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British Industrial History

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Thomas Joseph Ditchburn

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Thomas Joseph Ditchburn (1801-1870) shipbuilder.

He was a shipwright apprentice at Chatham Dockyard and had worked under the famous constructor, Robert Seppings. Leaving the Admiralty he became a manager to Fletcher, Son and Fearnall of Limehouse. By 1830 he was master shipwright for the company. He altered the shape of the Magnet's bow, which so satisfied its owners that the yard became noted as builders of fast vessels.

Later he joined Charles John Mare in opening a yard a Deptford. This became Ditchburn and Mare

He retired in 1846

1852 Listed as 'Ditchburn, Thomas Joseph, naval architect and ship and steam boat builder in all its branches. East India Road, Blackwall' [1]

1870 Obituary

IT is with much regret that we have to record the decease of Mr. Thomas Ditch burn, one of the pioneers of iron shipbuilding on the Thames.

The late Mr. Ditchburn served his apprenticeship in Chatham Dockyard, under Sir Robert Seppings, with whom he was a favourite pupil, being employed much by him in making models and trying experiments in connection with his numerous inventions. About the year 1824 he undertook the management of the extensive shipbuilding establishment of Messrs. Fletcher and Fearnell, at Limehouse. But while engaged here in constructing wooden vessels he became convinced that iron was a better material than wood for shipbuiding purposes, and at once set about establishing himself in business as a builder of ships of iron as well as wood. To facilitate this object he entered into partnership with Mr. C. J. Mare, and commenced business at Deptford. One of the first iron ships built by the firm of Ditchburn and Mare was for the Russian Government, and was named the Inkerman. She was a small vessel of shallow draught of water, and was so great a success that the new firm immediately afterwards obtained orders for several small vessels to run on the Thames above London Bridge. These little vessels were named Starlight, Daylight Moonlight, and Twilight, their engines being made by Messrs John Penn and Son, of Greenwich. So great was the success of these iron boats that the firm was immediately. employed to build numerous iron river boats of various sizes. Several for the Woolwich and Greenwich service, others for the Gravesend, Harwich and Ipswich companies - indeed, orders came in so rapidly that the firm found it necessary to seek for better and more extensive premises. The result was the establishment of the works at the Orchard Yard, Blackwall, now in tho occupation of the Thames Iron and Shipbuilding Company. The firm of Messrs. Ditchburn and Mare now became known all over the world, and vessels of every description were rapidly constructed for numerous companies and corporations, as well as for the British and foreign Governments for service in the North Sea, in the British Channel, on the Rhine, in the Mediterranean, the Black Sea, the Baltic, on the Swiss lakes, and on the English and Scotch rivers. Thus in all parts of the world iron steam vessels designed by Mr. Ditchburn, and built by Messrs. Ditchburn and Mare, were found making known the advantages of the new material (iron), and laying the foundation of nearly all those lines of packet steamers now so numerous and celebrated.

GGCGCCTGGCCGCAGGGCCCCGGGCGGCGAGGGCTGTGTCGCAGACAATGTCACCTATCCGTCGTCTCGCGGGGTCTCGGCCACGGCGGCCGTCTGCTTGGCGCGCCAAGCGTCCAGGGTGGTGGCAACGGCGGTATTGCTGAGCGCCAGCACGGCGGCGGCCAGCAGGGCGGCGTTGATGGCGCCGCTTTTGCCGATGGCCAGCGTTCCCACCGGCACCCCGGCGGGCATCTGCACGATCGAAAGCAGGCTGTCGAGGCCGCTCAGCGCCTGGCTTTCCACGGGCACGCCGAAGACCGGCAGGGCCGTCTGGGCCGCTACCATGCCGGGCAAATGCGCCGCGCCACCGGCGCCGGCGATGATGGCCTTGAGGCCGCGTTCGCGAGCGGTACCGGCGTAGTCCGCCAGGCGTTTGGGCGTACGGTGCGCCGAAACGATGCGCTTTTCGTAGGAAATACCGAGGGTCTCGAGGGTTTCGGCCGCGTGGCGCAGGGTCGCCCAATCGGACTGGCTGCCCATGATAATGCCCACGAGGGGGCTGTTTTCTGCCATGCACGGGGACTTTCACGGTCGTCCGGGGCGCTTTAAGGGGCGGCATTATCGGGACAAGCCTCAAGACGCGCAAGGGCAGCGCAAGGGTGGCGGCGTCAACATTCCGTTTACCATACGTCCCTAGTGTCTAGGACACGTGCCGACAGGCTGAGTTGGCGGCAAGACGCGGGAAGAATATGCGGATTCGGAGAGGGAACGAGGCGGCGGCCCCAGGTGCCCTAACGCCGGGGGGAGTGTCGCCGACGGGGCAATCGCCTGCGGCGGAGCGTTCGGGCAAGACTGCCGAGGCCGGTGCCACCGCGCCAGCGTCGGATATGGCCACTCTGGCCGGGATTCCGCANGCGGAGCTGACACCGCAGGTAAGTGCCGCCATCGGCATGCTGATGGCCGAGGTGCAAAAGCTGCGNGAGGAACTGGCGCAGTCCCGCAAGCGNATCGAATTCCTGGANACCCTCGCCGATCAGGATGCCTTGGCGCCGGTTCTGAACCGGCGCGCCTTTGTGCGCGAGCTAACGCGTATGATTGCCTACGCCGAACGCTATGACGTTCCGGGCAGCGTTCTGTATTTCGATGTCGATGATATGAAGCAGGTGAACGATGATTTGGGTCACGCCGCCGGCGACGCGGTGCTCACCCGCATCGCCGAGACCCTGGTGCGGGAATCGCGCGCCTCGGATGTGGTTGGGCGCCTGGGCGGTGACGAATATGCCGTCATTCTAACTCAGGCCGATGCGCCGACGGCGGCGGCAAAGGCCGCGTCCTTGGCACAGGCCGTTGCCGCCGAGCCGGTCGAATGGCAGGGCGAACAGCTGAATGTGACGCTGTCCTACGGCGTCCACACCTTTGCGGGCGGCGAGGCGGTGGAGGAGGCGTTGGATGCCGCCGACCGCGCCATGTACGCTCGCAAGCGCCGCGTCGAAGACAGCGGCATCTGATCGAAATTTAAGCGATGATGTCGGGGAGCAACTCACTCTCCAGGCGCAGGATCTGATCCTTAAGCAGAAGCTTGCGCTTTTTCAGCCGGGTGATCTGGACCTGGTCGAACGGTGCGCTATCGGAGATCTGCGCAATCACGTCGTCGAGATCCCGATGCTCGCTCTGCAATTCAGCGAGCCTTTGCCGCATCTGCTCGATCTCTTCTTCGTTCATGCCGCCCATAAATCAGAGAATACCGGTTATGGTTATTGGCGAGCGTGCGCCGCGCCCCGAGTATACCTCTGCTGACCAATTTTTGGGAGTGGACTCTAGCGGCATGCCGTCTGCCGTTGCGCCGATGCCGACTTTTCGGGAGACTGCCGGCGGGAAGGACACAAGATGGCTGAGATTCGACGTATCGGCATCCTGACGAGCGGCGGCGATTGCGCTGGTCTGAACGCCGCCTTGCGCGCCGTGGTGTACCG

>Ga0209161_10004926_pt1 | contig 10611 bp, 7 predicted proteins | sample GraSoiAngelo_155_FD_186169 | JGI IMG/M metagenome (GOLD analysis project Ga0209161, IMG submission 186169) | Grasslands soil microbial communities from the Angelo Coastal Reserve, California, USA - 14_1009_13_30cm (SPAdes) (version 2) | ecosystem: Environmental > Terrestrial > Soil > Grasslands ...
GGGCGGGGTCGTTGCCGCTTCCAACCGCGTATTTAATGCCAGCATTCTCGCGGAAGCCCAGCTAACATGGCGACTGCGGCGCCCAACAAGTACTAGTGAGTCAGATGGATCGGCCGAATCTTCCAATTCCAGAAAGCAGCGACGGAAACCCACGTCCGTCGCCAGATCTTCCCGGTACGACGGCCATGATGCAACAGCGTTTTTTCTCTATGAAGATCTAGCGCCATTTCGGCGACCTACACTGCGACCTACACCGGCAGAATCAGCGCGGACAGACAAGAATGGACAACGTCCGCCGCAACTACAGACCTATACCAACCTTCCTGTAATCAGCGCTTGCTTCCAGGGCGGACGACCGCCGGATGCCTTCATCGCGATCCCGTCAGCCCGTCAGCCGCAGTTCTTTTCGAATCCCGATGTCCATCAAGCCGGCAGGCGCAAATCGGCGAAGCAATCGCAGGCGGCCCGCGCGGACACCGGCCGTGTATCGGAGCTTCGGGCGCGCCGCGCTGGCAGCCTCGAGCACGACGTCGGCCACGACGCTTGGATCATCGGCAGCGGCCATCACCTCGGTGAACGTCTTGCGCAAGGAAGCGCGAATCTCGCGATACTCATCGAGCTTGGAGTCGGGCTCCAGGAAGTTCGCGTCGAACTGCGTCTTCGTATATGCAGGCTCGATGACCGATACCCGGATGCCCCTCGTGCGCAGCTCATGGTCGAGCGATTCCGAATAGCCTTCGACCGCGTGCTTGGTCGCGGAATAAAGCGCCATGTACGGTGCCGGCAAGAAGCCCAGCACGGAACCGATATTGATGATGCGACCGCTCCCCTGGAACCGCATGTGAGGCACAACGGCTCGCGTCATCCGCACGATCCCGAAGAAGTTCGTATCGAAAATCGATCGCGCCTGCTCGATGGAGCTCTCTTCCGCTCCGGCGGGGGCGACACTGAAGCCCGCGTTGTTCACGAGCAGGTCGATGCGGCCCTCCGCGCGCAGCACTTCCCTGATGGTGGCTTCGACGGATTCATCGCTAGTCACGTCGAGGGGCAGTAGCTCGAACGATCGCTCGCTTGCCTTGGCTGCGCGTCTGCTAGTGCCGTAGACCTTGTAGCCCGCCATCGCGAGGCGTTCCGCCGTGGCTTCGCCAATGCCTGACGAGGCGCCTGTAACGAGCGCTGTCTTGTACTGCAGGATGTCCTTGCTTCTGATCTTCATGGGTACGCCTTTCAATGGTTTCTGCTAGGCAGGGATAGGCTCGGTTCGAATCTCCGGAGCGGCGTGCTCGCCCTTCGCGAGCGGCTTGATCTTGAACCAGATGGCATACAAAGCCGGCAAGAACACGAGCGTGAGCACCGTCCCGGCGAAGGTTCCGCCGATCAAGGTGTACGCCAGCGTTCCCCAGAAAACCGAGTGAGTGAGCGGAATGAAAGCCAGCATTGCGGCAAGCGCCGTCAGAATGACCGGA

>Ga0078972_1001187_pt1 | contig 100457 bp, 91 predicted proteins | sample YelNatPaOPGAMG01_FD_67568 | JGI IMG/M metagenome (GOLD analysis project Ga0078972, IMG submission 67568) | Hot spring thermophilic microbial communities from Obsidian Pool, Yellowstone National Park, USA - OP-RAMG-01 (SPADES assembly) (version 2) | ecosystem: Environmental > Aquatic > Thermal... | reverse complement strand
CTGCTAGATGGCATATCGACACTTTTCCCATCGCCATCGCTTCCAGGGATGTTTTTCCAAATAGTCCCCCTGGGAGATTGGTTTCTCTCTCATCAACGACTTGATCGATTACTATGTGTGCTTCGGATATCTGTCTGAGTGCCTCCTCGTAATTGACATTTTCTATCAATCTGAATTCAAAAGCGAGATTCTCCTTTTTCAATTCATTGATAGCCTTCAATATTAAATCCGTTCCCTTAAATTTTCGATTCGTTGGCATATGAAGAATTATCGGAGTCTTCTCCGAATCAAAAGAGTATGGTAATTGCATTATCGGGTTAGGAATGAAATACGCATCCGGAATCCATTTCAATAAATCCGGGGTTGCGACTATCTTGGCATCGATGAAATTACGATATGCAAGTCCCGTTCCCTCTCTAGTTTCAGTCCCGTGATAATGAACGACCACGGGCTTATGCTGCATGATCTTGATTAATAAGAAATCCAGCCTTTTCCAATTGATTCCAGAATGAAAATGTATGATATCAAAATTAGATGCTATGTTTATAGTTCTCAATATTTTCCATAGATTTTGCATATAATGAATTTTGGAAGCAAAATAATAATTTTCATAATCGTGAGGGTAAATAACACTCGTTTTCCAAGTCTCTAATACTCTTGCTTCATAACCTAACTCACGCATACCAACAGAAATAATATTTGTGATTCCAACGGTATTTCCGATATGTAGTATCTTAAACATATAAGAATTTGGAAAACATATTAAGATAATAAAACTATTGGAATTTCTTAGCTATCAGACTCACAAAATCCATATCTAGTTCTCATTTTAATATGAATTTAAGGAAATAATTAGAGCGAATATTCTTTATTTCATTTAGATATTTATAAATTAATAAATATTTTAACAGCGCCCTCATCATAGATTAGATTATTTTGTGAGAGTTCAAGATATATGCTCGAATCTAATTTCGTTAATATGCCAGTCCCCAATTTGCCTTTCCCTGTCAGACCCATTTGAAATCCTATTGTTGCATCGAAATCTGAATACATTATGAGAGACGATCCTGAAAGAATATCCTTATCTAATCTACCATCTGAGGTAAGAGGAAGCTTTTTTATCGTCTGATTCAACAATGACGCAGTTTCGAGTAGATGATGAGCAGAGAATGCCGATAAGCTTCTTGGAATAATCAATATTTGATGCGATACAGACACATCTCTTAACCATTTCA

About the year 1844 Mr. Ditchburn was employed by the Lords of the Admiralty to design and construct for her Majesty's use the steam yacht, which was named the Fairy.

Having narrowly watched the experiments of Ericsson and Smith, Mr. Ditchburn became so thoroughly satisfied that the screw propeller was an improvement on tbe paddle-wheel, that he recommended the authorities to adopt that mode of propulsion. The Fairy was accordingly fitted with a screw propeller which vessel was the first fitted with tho screw propeller in the British navy and her excellent performances have hitherto been unsurpassed.

See Also


Sources of Information

  1. 1852 Post Office London Directory (Small Edition)

A Short History of Naval and Marine Engineering by E. C. Smith. Published 1937